Barak, it is worth noting, was one of the last Israeli prime ministers to engage in a meaningful effort at a lasting peace agreement between Israel and the Palestinians. The Camp David summit in 2000 between himself, Yasser Arafat and President Bill Clinton failed for a number of reasons (such as Arafat wanting complete control over the Old City in Jerusalem), but at least a good-faith effort was made by Barak to bring about lasting peace between the two peoples. The failure of the accords contributed to the end of his tenure as prime minister, although he did later serve as a defense minister for Netanyahu.

Yet considering how Israel's standing in the global community has deteriorated during the subsequent hard-line administrations of Ariel Sharon, Ehud Olmert and Netanyahu himself, Barak's peace efforts may redound more to his credit than not in retrospect.

"The real test is always in action, morality," Barak told Salon when asked about American Jews who support Israel's right to exist but oppose its treatment of Palestinians (last year 55 percent supported the formation of a Palestinian state). "So we can at least minimize the damage from this impression by taking a different policy. I will not justify turning our policies just in order to make American Jews more satisfied, but I think there is a much more profound reason: It's better for Israel. I describe an attitude that includes no hatred but a sober understanding of our interests."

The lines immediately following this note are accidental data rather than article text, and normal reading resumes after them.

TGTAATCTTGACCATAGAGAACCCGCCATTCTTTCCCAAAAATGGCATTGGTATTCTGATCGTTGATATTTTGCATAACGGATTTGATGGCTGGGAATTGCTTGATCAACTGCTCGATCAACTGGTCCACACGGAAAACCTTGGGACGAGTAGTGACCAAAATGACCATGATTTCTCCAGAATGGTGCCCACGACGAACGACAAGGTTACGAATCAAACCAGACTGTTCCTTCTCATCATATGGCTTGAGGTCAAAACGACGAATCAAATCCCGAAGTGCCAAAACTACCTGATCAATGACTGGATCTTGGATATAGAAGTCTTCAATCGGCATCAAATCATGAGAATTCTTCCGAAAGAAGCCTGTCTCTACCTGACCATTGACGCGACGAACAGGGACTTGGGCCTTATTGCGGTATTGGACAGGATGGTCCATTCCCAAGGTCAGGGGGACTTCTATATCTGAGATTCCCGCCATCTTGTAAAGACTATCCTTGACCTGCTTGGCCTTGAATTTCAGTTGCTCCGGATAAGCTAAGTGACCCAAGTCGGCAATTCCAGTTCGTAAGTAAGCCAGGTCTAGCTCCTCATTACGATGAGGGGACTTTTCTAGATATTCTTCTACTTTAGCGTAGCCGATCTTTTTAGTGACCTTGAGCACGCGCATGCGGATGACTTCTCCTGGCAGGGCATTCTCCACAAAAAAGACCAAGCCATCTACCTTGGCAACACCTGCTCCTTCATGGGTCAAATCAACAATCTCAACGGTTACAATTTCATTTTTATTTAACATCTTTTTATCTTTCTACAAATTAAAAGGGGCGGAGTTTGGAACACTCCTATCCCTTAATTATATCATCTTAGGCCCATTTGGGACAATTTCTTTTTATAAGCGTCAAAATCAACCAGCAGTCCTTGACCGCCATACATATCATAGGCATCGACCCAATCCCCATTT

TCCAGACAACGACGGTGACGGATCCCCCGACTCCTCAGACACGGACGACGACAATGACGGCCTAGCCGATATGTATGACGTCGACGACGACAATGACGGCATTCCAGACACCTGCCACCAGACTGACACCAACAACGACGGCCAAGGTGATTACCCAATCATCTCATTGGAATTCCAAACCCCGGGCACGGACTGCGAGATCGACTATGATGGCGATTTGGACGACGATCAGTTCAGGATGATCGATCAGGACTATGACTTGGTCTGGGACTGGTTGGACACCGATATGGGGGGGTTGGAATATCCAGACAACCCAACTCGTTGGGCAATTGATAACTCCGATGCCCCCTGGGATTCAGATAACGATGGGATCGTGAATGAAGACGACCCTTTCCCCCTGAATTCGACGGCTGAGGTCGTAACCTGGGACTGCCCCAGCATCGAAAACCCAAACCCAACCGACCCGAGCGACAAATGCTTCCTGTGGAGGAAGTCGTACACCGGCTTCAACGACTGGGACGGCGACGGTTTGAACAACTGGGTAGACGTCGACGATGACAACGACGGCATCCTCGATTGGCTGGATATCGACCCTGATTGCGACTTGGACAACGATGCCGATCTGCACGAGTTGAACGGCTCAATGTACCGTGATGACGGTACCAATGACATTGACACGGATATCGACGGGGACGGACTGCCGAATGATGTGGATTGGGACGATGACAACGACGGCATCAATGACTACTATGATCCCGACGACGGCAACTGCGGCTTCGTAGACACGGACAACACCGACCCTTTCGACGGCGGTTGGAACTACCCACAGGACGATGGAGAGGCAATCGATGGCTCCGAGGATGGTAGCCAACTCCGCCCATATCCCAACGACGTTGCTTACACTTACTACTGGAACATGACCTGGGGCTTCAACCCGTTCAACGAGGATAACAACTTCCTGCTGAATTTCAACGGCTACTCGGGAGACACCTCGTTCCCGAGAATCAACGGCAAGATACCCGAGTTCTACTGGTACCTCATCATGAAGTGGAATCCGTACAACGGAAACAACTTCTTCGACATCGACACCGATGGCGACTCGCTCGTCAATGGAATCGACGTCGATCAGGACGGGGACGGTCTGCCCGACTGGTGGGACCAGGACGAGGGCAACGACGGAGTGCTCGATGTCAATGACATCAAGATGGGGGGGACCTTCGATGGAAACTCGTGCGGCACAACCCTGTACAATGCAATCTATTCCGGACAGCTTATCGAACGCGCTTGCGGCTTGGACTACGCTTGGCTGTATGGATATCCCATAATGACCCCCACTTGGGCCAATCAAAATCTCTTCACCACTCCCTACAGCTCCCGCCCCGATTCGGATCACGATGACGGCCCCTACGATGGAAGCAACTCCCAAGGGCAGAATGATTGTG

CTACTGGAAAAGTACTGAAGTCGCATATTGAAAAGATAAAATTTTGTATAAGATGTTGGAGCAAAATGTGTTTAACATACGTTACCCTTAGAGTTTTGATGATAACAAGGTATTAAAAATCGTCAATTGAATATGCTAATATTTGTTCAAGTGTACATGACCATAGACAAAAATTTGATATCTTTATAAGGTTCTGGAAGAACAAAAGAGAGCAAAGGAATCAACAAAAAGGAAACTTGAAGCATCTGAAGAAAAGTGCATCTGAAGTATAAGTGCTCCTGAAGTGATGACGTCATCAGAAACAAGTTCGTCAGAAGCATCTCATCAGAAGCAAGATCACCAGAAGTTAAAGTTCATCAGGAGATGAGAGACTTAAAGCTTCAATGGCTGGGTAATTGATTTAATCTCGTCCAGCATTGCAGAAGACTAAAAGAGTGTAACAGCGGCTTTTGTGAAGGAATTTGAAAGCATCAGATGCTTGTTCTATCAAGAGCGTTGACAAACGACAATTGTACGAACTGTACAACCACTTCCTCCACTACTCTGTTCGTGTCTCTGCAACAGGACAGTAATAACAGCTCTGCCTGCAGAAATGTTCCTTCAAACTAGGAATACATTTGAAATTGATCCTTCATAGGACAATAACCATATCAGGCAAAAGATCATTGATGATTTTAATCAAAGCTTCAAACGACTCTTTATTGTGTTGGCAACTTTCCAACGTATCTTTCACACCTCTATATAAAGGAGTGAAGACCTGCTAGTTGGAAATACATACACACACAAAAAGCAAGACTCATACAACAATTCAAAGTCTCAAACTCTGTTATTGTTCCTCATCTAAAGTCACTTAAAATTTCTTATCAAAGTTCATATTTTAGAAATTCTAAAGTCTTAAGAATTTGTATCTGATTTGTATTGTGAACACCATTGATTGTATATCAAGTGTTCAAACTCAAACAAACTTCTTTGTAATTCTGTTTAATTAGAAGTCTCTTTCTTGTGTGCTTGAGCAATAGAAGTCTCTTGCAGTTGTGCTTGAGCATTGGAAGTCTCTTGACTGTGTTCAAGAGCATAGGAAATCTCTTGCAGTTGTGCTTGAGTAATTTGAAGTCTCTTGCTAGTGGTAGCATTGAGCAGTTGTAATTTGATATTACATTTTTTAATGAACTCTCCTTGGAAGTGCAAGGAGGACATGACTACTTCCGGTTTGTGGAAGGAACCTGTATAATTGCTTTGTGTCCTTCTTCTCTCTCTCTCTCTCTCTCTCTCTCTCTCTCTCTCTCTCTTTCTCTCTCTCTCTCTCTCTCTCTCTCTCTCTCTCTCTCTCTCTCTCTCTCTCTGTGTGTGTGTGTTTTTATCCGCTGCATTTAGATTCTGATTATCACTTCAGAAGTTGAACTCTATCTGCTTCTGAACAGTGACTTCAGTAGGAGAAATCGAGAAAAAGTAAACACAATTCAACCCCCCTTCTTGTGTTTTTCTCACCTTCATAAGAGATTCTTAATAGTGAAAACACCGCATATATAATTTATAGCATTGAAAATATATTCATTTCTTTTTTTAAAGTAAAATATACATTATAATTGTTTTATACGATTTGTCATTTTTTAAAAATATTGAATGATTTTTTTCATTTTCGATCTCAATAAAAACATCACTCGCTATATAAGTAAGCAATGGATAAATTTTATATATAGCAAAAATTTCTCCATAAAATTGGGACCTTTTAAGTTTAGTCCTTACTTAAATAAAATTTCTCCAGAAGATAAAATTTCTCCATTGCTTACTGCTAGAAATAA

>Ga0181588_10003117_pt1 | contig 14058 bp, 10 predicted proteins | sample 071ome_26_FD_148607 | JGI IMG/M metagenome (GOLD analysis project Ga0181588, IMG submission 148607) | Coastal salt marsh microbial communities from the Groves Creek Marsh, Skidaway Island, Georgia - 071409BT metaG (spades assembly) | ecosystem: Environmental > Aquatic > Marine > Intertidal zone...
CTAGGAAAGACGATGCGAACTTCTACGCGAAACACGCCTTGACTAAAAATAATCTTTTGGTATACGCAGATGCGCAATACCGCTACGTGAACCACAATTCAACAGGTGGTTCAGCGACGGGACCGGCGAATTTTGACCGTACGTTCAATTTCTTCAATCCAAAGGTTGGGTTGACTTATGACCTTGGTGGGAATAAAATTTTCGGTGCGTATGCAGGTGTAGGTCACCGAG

Later in the interview, Barak returned to how Israel improving its treatment of the Palestinians could help disarm the negative image being spread about the country by its enemies.

"It could be a strategic counterweight, a counterbalance, to the sheer propaganda that's spread from Tehran to Baghdad to Damascus to Beirut," Barak told Salon. "And it's sensible even for the strategic interests of the United States. But it won't fly unless Israel will contemplate changing our attitude to the Palestinians without risking our security."

Barak also mused about the ethical scandals facing Prime Minister Benjamin Netanyahu, who has been accused of bribery, fraud and breach of trust. Despite his policy disagreements with Netanyahu, Barak seemed mournful as he reflected on what the ongoing legal crises mean for the current prime minister.